13. Corticosteroids • Usual dose 4mg to 16mg daily • Give with concurrent Ranitidine • Usually improvement of PFS over first 7 days • Reduce dose over 4 weeks • Asymptomatic patients with limited oedema: reserve for neurologic symptoms

  14. Management • Whole Brain Radiotherapy • Surgical resection • Radiosurgery boost • Post operative RT • Stereotactic radiotherapy

  15. Favourable Prognosis • Surgery: • Single metastasis in a surgically accessible location • Limited number of metastases. • Stereotactic RS: • metastasis is smaller than 3 cm • in a surgically inaccessible location, • not suitable/declines • more than one small metastasis • Other disease stable • WBRT or SRS post surgery • Delay recurrence • Impact on survival uncertain

  16. Unfavourable Prognosis • Whole Brain RT • Improve neurologic deficits • Prevent any further deterioration of neurologic function. • Extent of improvement after WBRT directly related to the time from diagnosis to radiation therapy: early treatment associated with a better outcome • Efficacy • Neurologic symptoms improve in 70% • Neurologic deficits improve in 40% to 50%

  17. Dose Schedule • Randomised trials have not shown significant differences with varying dose and fractions • Common schedules are: • 20Gy in 5 fractions • 30 GY in 10 fractions • 40 Gy in 15 fractions • Approach depends on: • Anticipated survival • Clinical performance status

  18. Stereotactic Radiosurgery • Ability to treat surgically inaccessible areas of the brain, such as the brainstem • Noninvasiveness and suitability for outpatient treatment • Potential to treat multiple lesions • Cost-effectiveness compared to neurosurgical resection

  19. Prophylactic Cranial Radiotherapy • Limited stage Small Cell Carcinoma Lung • Cumulative incidence of brain metastases decreased 46% • Absolute decrease in three-year cumulative incidence of brain metastases (33% versus 59%) • Increase in the three-year survival rate from 15.3% to 20.7% • Advanced Stage Small Cell Carcinoma Lung • Benefits less clear The benefits of PCI must be balanced against the toxicity and potential impact on quality of life

  20. Complications of Radiation • Acute Complications • Nausea/vomiting • Hair loss • Somnolence • Change taste and smell • Late Complications Most patients have a limited survival however with longer survival there is a risk for debilitating late complications. • Leukoencephalopathy and brain atrophy, leading to neurocognitive deterioration and dementia •  Radiation necrosis, with symptoms related to the site of necrosis • Normal pressure hydrocephalus, causing cognitive, gait and bladder dysfunction • Neuroendocrine dysfunction, most commonly hypothyroidism • Cerebrovascular disease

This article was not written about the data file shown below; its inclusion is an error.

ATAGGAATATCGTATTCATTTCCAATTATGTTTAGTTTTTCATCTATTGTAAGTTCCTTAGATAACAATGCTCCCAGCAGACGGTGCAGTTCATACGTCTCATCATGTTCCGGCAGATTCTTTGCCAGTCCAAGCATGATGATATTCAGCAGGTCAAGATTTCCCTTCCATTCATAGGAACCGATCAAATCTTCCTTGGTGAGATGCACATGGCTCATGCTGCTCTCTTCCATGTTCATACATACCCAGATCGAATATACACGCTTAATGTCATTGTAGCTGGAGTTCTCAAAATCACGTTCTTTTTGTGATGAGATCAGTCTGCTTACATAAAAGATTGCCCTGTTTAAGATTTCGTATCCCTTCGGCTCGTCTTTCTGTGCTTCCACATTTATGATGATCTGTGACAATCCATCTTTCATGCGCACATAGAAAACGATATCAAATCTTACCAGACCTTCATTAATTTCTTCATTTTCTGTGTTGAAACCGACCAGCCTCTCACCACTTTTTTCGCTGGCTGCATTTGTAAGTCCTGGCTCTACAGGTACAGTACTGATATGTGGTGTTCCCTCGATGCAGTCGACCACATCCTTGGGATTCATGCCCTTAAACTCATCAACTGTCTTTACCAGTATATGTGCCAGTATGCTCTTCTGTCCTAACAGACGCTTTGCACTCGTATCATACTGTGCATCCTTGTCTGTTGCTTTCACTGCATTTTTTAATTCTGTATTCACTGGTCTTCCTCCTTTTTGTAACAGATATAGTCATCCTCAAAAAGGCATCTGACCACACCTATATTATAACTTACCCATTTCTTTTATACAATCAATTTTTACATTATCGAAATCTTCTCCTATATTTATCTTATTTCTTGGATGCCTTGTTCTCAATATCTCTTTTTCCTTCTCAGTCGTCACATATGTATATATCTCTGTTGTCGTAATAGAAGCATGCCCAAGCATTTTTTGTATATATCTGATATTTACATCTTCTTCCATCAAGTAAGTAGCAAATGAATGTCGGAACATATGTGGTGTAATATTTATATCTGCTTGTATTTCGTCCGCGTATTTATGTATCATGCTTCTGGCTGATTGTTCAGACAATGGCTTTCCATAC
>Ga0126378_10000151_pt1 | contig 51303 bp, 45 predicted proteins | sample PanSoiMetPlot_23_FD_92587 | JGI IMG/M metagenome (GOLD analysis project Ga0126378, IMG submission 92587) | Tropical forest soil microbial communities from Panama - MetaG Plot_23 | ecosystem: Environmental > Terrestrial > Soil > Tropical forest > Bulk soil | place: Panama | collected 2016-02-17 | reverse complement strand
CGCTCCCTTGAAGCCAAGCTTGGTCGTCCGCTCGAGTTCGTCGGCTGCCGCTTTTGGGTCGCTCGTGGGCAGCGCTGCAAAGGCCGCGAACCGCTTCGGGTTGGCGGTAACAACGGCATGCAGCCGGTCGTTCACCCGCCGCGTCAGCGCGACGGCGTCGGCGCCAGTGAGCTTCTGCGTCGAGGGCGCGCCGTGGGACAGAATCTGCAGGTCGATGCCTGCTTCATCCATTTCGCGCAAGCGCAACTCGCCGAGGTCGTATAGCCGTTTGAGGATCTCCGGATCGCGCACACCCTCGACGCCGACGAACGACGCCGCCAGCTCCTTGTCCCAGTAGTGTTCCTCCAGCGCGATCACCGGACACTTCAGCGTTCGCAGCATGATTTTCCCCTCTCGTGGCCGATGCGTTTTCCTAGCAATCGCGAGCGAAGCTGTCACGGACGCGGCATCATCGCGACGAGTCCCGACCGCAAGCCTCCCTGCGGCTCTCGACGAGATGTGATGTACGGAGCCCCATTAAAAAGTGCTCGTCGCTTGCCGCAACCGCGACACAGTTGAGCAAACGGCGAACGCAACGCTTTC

21. Carcinoma Lung: Superior Venacaval Obstruction • Carcinoma lung most common cause (80%) • Initial investigation and priority of treatment depends on severity of symptoms • Radiotherapy: relief of symptoms 80% • Most patients poor prognosis (<10%-15% survive 2 years)

  22. Carcinoma Lung: superior venacaval obstruction • Emergency management • severe or rapidly progressive symptoms • gross facial oedema and cerebral symptoms, • or associated stridor • Management • High dose corticosteroid • considered for palliative radiotherapy • Other techniques ( venous and tracheobronchial stents, endobrachial laser or cryotherapy) • Where there is local expertise • appropriate for selected patients.

  23. Carcinoma Lung Major Airway Obstruction with Stridor • Severe symptoms require urgent treatment • There are no randomised trials • Palliative radiotherapy: 20Gy in 5 fractions or 30Gy in 10 fractions with high dose corticosteroids (grade c) • Endobronchial therapy is an option (laser and brachytherapy) • One randomised study no advantage over external beam: risk of major haemoptysis

  24. Acute Complications of Radiotherapy • Oesophagitis: dysphagia and dyspepsia • Non productive cough • L’Hermittes syndrome • Skin reaction • Lethargy and malaise

  25. Late complications of Radiotherapy • Pneumonitis (15%) • Pulmonary fibrosis (30%) • Oesophageal stricture, perforation or fistulae (1% -2%) • Cardiac • pericardial effusion, constrictive pericarditis, cardiomyopathy • Spinal cord myelopathy (usually < 1%) • Brachial plexopathy (<1%)